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Navigating Nature

A globe-trotting activist communicates science and the environment

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Environmental Justice

Chicago Series #2: Environmental Justice

Hazel Johnson is now known as the “mother of the environmental justice movement,” but back in 1979 she was a mother of seven children with respiratory and skin problems, and the widow of a husband who died from lung cancer a decade prior. Living in Altgeld Gardens on the South Side of Chicago, in a housing project that was surrounded by factories, landfills, industrial buildings, and sewage treatment plants, Johnson began to investigate the chronic health impacts on her community from surrounding air and water pollution. She learned that her family and her neighbors had been exposed to toxic fumes, asbestos, and contaminated drinking water, and that her community had the highest cancer rate in the city – leading her to call Altgeld Gardens “The Toxic Donut.”

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Top 10 Kick-Ass Female Environmentalists to Watch

We’ve all heard of Sylvia Earle, Rachel Carson, Gina McCarthy, and Jane Goodall, and there is no doubt that they are all heroines and role models to me. But there are so many more kick-ass women coming up in the ranks of environmental activism right now that I knew it would be amiss not to share my list. This is not comprehensive by any means – there are so many amazing women doing great things for the planet, known and unknown. But as a woman and as an environmentalist, here are ten incredible females that I am looking to for inspiration in this time of deep challenge and struggle: Continue reading “Top 10 Kick-Ass Female Environmentalists to Watch”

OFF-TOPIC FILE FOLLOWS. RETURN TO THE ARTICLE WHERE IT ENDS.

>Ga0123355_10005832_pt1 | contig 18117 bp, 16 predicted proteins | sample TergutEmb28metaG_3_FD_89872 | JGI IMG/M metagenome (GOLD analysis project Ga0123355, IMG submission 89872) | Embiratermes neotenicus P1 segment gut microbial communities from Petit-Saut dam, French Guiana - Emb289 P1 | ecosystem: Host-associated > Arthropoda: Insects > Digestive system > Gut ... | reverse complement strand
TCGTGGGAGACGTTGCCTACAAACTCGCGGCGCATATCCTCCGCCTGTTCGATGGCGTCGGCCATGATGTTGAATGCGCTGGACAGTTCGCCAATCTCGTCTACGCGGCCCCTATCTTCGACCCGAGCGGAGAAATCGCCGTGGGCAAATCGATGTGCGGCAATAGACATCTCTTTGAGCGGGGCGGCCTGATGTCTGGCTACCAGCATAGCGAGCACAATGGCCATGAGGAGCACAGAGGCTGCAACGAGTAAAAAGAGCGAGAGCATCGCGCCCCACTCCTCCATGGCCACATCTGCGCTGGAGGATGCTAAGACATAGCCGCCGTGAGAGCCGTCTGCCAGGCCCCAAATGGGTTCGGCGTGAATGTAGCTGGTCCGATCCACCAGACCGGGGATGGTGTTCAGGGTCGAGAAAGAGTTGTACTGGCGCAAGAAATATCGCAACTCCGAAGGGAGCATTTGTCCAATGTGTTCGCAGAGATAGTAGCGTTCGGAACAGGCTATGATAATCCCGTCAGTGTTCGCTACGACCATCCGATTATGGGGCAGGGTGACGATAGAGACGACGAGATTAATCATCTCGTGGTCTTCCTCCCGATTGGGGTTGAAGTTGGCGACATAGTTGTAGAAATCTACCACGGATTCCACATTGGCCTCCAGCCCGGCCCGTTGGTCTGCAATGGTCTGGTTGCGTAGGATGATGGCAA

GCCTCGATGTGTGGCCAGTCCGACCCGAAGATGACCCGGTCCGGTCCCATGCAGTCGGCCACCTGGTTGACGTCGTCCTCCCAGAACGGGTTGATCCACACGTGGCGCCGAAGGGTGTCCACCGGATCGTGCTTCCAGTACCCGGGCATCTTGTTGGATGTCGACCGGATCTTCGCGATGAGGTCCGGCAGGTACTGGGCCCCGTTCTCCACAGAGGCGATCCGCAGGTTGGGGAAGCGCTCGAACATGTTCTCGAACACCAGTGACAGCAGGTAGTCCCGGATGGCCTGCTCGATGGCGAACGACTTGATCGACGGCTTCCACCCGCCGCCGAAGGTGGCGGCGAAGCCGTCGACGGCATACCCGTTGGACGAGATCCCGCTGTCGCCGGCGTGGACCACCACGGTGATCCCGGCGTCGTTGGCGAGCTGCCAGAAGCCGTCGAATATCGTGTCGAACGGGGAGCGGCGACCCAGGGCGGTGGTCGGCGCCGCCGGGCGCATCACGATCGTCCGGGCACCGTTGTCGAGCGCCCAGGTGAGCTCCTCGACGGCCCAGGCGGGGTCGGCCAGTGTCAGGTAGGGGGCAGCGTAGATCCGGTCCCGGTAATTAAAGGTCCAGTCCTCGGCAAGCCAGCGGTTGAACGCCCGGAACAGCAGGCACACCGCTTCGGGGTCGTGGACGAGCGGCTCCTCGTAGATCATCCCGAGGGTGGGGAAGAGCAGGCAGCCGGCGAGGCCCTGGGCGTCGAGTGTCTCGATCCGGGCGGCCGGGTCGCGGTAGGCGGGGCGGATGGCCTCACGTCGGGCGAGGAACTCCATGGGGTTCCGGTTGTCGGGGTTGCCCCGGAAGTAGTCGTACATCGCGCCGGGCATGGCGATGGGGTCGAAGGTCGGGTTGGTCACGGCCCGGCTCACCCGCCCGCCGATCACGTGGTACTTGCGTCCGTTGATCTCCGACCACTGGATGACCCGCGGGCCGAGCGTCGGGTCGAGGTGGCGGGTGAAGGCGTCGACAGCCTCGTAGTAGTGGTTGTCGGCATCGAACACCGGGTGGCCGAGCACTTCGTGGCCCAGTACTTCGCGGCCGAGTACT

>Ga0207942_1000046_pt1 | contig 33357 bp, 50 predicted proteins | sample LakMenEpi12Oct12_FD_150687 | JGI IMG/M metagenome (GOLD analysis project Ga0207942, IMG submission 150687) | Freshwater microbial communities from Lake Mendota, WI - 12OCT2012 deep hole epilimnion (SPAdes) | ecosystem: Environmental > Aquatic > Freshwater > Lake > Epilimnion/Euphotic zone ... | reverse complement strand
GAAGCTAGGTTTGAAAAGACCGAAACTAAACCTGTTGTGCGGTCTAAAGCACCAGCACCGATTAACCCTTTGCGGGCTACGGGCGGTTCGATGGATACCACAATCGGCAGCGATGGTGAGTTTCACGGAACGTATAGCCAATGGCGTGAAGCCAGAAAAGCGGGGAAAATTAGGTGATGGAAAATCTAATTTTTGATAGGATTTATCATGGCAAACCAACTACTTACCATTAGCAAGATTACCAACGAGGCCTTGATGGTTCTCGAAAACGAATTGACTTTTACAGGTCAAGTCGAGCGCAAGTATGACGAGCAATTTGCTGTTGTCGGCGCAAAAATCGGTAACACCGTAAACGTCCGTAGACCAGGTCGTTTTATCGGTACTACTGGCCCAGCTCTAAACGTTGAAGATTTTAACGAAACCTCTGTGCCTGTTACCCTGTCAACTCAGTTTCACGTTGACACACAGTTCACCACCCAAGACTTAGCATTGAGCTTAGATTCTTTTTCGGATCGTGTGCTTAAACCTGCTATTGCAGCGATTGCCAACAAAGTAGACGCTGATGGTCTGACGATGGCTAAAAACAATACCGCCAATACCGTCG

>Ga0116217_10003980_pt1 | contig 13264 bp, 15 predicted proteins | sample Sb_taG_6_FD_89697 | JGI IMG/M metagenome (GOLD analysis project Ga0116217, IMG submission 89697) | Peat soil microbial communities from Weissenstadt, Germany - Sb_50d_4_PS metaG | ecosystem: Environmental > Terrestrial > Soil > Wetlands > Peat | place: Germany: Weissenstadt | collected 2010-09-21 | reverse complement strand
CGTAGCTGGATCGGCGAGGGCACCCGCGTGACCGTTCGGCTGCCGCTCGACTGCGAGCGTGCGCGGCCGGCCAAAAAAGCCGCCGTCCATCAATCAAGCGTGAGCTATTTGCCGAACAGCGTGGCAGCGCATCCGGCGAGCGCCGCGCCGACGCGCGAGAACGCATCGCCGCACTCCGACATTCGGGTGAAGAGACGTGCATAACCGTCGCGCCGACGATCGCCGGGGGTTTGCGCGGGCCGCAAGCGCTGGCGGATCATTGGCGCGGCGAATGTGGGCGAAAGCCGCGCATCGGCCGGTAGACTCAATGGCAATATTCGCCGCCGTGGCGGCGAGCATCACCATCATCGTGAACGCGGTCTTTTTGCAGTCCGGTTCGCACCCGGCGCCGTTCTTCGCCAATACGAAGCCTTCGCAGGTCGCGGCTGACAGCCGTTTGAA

NYC’s High Line, and the Injustice It Represents

The lush green vines billow in the city breeze, muffled by the quiet roar of stamping feet and tourists’ conversations. The neat slices of sidewalk meld with the garden beds, tracing a line to the half-finished skyscrapers. The elevated walkway peers over the manicured streets, with glitzy shops and storefronts lighting up the avenue.

Twenty years ago, this place was sketchy during the day, and extremely dangerous at night. This is New York City’s Meatpacking District. This is the High Line.

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